Other environmental factors? I’m content with the study that I have in the house. I had a shared studio very early in my career that brought both good and bad experiences. All of human life thrives on interaction, but hell does sometimes feel like other people.
Can you remember the first piece of work you sold?
As a student, I got my first live project for a student paper. It was produced by David Shayler, who notoriously went on to become a secret-service-operative-turned-whistle-blower.
I don’t think of it that way. There’s no drama in developing avenues that don’t make it to the final outcome. The creative process shouldn’t comprise a single line of approach. I start many ideas, there will be branches, mergers, reflections and consultations.
How long will an average piece of work take to create?
Way too long, my cost-efficiency is akin to the minimum wage.
What are you working on at the moment?
A book cover for a self-publishing author plus some finishing work I did as Graphic Reporter. That’s an intriguing new direction that is opening up for me. I’m ready for new challenges and find that my skills from freelance practice and teaching are applicable in new and interesting settings. In fact, the understanding of illustration and design practice is changing and the necessary skills and mind-set continue to evolve amidst a media landscape that’s radically being affected by new technologies.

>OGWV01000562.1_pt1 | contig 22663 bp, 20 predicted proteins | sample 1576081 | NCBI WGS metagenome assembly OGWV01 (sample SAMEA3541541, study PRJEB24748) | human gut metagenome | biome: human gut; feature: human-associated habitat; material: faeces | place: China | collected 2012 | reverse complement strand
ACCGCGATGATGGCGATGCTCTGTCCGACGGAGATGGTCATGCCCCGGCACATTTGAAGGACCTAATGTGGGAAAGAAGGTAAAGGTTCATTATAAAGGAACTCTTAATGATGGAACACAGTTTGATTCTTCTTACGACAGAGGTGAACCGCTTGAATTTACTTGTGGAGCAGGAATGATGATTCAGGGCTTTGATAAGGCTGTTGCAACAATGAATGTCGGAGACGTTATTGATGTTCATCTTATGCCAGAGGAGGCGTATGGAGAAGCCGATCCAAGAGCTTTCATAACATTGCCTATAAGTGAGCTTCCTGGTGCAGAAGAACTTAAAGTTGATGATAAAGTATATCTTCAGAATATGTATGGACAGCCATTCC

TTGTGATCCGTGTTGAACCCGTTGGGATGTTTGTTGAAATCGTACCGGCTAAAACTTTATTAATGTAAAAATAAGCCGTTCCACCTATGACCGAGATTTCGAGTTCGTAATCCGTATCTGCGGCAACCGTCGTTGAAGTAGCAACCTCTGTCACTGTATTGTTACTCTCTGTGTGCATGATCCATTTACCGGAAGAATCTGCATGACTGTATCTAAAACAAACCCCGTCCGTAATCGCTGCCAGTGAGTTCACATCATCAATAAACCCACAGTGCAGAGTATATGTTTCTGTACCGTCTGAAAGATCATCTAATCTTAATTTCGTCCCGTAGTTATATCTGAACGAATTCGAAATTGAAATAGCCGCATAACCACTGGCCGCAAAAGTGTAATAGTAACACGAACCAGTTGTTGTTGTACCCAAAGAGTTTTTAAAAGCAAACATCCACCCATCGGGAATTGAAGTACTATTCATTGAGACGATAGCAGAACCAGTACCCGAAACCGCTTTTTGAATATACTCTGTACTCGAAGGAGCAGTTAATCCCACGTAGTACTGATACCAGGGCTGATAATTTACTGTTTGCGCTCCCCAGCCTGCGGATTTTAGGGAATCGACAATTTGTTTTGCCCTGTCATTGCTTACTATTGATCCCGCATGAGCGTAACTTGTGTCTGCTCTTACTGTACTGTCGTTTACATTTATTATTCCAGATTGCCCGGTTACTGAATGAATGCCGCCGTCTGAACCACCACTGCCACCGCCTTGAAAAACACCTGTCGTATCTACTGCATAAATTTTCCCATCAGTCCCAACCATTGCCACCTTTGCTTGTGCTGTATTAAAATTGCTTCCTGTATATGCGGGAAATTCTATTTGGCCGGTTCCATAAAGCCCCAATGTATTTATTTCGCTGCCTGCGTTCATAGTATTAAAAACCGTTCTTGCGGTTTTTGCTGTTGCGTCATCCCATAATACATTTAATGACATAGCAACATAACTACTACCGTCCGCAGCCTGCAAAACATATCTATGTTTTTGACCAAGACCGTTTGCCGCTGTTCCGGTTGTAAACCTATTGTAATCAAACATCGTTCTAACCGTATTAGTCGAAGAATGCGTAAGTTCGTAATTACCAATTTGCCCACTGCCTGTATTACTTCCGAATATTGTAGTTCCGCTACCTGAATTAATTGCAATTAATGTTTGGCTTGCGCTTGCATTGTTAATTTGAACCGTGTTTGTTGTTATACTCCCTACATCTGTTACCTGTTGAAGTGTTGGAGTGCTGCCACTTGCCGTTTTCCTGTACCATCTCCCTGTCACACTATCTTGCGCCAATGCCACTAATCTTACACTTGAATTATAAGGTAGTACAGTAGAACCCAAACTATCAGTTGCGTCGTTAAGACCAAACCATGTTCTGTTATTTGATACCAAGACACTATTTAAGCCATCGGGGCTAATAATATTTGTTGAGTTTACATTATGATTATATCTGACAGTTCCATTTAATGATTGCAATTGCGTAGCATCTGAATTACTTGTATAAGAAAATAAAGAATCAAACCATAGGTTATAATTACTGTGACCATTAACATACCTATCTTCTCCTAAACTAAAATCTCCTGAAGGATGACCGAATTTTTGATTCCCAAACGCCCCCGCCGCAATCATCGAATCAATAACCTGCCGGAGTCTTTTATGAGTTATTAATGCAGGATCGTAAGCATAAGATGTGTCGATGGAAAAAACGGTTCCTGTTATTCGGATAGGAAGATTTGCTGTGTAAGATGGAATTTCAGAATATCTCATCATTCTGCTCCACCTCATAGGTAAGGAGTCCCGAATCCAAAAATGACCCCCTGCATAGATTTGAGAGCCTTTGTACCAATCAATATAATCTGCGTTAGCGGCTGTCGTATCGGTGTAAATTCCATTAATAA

What professional hopes and ambitions do you have for the future?
I set myself the task of attempting to adapt and evolve to the changing circumstances I find myself in as an illustrator. It’s good that this challenge has come around, though, as one can’t do the same thing forever. Learning is fun. I’m enjoying finding out about how publishing is changing and seeing what creative and commercial possibilities might be developed from that. This has encouraged me to pursue side projects and the results could be quite rewarding. It’s all about changing models just now - and how (or whether) money can be made in affected industries. If I negotiate this correctly, enough people will, hopefully, continue to want my services in future years.
Thank you so much, Kim, for that insight into your creative process. Much of what you say resonates with me, especially in relation to the need to adapt and evolve, and creativity being a matter of hard work rather than flashes of inspiration.
You can see lots more of Kim’s work on his website: http://www.kimfolio.com/